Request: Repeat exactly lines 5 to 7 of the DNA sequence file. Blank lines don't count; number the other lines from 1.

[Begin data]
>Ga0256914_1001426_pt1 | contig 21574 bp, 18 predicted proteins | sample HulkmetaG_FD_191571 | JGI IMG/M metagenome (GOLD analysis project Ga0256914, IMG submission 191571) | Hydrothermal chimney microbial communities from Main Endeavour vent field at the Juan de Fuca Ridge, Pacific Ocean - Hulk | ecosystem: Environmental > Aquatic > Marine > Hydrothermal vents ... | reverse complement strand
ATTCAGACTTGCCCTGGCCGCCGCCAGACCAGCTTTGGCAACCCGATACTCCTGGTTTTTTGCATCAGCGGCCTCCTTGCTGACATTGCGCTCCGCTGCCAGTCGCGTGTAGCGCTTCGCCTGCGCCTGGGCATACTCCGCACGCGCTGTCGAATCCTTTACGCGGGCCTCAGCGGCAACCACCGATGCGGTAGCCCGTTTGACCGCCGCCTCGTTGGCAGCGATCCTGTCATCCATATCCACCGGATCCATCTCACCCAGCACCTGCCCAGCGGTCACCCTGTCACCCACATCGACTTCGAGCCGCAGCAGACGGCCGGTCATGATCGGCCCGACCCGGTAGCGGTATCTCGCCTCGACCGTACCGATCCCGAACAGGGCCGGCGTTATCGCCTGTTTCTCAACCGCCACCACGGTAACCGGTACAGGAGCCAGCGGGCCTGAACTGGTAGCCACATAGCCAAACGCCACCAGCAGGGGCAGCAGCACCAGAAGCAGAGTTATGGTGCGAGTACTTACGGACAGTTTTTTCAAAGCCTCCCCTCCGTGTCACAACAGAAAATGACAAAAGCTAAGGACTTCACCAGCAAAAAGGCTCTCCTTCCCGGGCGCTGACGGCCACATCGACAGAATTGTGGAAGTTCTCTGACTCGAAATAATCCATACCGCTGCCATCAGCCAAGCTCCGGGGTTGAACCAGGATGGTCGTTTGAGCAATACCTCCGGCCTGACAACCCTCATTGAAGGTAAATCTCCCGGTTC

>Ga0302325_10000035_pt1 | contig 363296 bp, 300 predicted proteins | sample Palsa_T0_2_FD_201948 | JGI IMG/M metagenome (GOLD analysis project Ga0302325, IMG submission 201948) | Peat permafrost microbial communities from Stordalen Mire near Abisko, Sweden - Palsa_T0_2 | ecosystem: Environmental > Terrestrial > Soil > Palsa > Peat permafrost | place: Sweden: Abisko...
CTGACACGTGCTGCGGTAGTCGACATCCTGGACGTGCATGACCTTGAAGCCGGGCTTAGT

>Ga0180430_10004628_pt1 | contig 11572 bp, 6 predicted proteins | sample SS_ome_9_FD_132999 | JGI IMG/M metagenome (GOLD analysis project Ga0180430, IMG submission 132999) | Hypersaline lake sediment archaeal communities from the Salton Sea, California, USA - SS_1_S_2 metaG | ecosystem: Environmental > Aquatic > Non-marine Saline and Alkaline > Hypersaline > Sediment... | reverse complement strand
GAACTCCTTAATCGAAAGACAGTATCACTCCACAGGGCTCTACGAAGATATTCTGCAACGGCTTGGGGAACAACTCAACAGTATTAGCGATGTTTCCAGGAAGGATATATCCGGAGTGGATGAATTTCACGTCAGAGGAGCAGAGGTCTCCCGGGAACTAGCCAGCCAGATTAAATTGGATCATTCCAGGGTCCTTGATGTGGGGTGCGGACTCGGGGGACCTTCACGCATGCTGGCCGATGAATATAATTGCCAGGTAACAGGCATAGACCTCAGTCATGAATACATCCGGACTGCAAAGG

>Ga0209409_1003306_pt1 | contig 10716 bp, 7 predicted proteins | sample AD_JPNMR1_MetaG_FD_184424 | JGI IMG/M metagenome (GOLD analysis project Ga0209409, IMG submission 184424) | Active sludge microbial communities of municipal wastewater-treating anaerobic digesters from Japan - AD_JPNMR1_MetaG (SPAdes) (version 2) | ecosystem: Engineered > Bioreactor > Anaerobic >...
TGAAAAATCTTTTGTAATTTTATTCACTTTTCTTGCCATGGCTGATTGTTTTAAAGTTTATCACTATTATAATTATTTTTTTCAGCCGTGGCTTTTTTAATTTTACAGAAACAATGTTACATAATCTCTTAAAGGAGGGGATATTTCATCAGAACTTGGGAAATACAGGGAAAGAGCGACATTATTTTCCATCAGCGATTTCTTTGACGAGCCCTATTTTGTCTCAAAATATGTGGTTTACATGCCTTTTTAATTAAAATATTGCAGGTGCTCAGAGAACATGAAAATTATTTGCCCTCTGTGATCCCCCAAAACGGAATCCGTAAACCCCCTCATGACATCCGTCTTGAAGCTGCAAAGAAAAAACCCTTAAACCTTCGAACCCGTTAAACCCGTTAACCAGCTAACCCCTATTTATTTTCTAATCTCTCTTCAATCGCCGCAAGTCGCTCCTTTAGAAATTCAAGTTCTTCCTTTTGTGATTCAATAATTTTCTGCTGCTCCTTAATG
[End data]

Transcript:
>Ga0180430_10004628_pt1 | contig 11572 bp, 6 predicted proteins | sample SS_ome_9_FD_132999 | JGI IMG/M metagenome (GOLD analysis project Ga0180430, IMG submission 132999) | Hypersaline lake sediment archaeal communities from the Salton Sea, California, USA - SS_1_S_2 metaG | ecosystem: Environmental > Aquatic > Non-marine Saline and Alkaline > Hypersaline > Sediment... | reverse complement strand
GAACTCCTTAATCGAAAGACAGTATCACTCCACAGGGCTCTACGAAGATATTCTGCAACGGCTTGGGGAACAACTCAACAGTATTAGCGATGTTTCCAGGAAGGATATATCCGGAGTGGATGAATTTCACGTCAGAGGAGCAGAGGTCTCCCGGGAACTAGCCAGCCAGATTAAATTGGATCATTCCAGGGTCCTTGATGTGGGGTGCGGACTCGGGGGACCTTCACGCATGCTGGCCGATGAATATAATTGCCAGGTAACAGGCATAGACCTCAGTCATGAATACATCCGGACTGCAAAGG

>Ga0209409_1003306_pt1 | contig 10716 bp, 7 predicted proteins | sample AD_JPNMR1_MetaG_FD_184424 | JGI IMG/M metagenome (GOLD analysis project Ga0209409, IMG submission 184424) | Active sludge microbial communities of municipal wastewater-treating anaerobic digesters from Japan - AD_JPNMR1_MetaG (SPAdes) (version 2) | ecosystem: Engineered > Bioreactor > Anaerobic >...